Whiplash symptoms typically include neck stiffness, neck pain, and headaches. Some people with whiplash might also experience pain between their shoulder blades. Ringing in the ears and memory problems may also occur when a person has whiplash, but these symptoms tend to be rare. Whiplash symptoms can vary from person to person, and the onset of the symptoms is often delayed. It is not uncommon for a person with whiplash to go for 24 to 48 hours before noticing that anything is physically wrong with her.
Most people believe that whiplash is a type of injury normally sustained from auto accidents, but there are other things that can cause it. People who participate in contact sports, such as football or soccer, are at an increased risk for developing whiplash. Physical abuse might also cause whiplash. Women, small children, and babies tend to be at greater risk of developing whiplash than men because their necks are normally weaker.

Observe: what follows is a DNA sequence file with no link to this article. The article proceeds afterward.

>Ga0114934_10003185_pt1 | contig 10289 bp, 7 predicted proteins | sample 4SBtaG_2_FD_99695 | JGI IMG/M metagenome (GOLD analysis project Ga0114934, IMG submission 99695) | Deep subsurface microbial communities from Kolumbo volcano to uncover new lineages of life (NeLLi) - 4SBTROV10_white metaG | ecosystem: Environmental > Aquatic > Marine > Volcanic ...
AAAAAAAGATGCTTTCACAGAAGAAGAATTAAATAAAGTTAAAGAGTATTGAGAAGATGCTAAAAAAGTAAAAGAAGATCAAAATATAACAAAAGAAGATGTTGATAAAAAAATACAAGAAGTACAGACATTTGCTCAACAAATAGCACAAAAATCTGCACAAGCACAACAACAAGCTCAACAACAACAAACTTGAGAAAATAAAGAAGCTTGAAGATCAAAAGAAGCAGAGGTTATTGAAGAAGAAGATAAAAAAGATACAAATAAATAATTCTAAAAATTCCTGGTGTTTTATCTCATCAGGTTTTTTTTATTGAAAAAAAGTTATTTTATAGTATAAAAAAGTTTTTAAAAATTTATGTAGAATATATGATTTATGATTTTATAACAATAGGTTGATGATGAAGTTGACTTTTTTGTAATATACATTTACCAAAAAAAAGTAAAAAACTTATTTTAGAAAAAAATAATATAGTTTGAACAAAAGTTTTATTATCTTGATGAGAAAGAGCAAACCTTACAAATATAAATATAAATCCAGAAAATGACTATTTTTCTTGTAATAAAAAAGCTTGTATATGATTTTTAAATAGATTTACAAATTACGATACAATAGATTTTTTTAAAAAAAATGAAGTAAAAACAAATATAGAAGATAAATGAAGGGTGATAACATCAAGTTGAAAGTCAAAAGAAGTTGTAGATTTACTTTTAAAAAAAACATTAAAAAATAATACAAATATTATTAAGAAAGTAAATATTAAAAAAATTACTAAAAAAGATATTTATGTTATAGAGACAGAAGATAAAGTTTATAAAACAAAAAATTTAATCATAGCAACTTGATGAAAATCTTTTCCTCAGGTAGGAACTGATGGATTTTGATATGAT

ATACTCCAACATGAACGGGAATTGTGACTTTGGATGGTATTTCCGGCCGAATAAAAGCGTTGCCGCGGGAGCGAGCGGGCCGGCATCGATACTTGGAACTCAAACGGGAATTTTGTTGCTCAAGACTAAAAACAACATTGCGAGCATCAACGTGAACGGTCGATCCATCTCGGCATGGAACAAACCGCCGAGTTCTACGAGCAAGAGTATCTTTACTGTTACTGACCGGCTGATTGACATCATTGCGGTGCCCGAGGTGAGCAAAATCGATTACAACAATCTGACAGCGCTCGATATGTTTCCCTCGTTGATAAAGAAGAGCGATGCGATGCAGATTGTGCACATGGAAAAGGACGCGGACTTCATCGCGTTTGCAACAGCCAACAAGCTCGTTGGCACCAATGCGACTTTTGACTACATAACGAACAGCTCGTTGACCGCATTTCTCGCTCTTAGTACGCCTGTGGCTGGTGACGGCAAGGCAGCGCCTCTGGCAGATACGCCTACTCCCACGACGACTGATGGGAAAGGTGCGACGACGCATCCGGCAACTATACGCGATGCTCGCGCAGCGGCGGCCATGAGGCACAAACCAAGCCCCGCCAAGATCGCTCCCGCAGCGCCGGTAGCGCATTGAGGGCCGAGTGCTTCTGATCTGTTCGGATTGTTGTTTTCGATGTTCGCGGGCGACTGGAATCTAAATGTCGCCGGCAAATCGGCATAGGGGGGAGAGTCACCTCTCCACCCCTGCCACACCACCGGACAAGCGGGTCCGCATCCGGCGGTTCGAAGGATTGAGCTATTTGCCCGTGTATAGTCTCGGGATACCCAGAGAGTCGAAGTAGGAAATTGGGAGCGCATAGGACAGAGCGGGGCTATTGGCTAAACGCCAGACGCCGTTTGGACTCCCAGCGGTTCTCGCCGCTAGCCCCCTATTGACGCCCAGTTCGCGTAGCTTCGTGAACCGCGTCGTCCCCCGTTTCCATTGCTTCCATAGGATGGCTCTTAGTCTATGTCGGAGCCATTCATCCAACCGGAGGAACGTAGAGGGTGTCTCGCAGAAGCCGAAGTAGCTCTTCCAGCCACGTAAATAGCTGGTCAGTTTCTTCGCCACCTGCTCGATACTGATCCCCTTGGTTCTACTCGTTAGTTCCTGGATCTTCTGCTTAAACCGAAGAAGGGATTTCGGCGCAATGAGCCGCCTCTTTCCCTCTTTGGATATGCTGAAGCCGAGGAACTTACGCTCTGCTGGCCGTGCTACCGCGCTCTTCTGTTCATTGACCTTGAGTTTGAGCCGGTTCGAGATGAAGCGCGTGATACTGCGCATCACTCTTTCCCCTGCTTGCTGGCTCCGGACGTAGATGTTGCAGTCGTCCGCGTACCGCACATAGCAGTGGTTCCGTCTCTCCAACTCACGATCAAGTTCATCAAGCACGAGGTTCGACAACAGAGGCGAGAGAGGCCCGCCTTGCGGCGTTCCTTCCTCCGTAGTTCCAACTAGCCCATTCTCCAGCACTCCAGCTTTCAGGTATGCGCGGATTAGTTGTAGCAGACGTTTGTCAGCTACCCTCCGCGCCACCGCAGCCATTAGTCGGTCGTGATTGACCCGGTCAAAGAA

A person who is experiencing whiplash symptoms should see his doctor for an evaluation. Whiplash cannot typically be diagnosed with a traditional x-ray machine because the damage does not involve a person's bones, but rather her soft tissues and muscles. A doctor often has to use a CT scan or some other type of imaging equipment to make an accurate diagnosis of whiplash. Once the diagnosis has been made, a doctor will discuss treatment options with his patient, which might include the use of a cervical collar, physical therapy, and pain medicine. Surgery could occasionally be necessary to correct whiplash, but this tends to be extremely rare.
In addition to pain relievers, a person with whiplash might find relief from his pain by using heat or ice on the injured area. Heat and ice treatment can help to reduce inflammation and swelling, which could lead to less pain overall. Regular visits to a chiropractor and masseuse might also benefit a person with whiplash, but a doctor's approval may be necessary before these methods of treatment are attempted.
Regardless of the type of treatment used for dealing with whiplash symptoms, the problem normally goes away on its own within a fairly short period of time. The average person does not suffer from whiplash for more than a few weeks to a month. Whiplash might occasionally cause a person to have neck pain that comes and goes on a regular basis for an indefinite period of time, but this is more likely to become a problem for elderly people.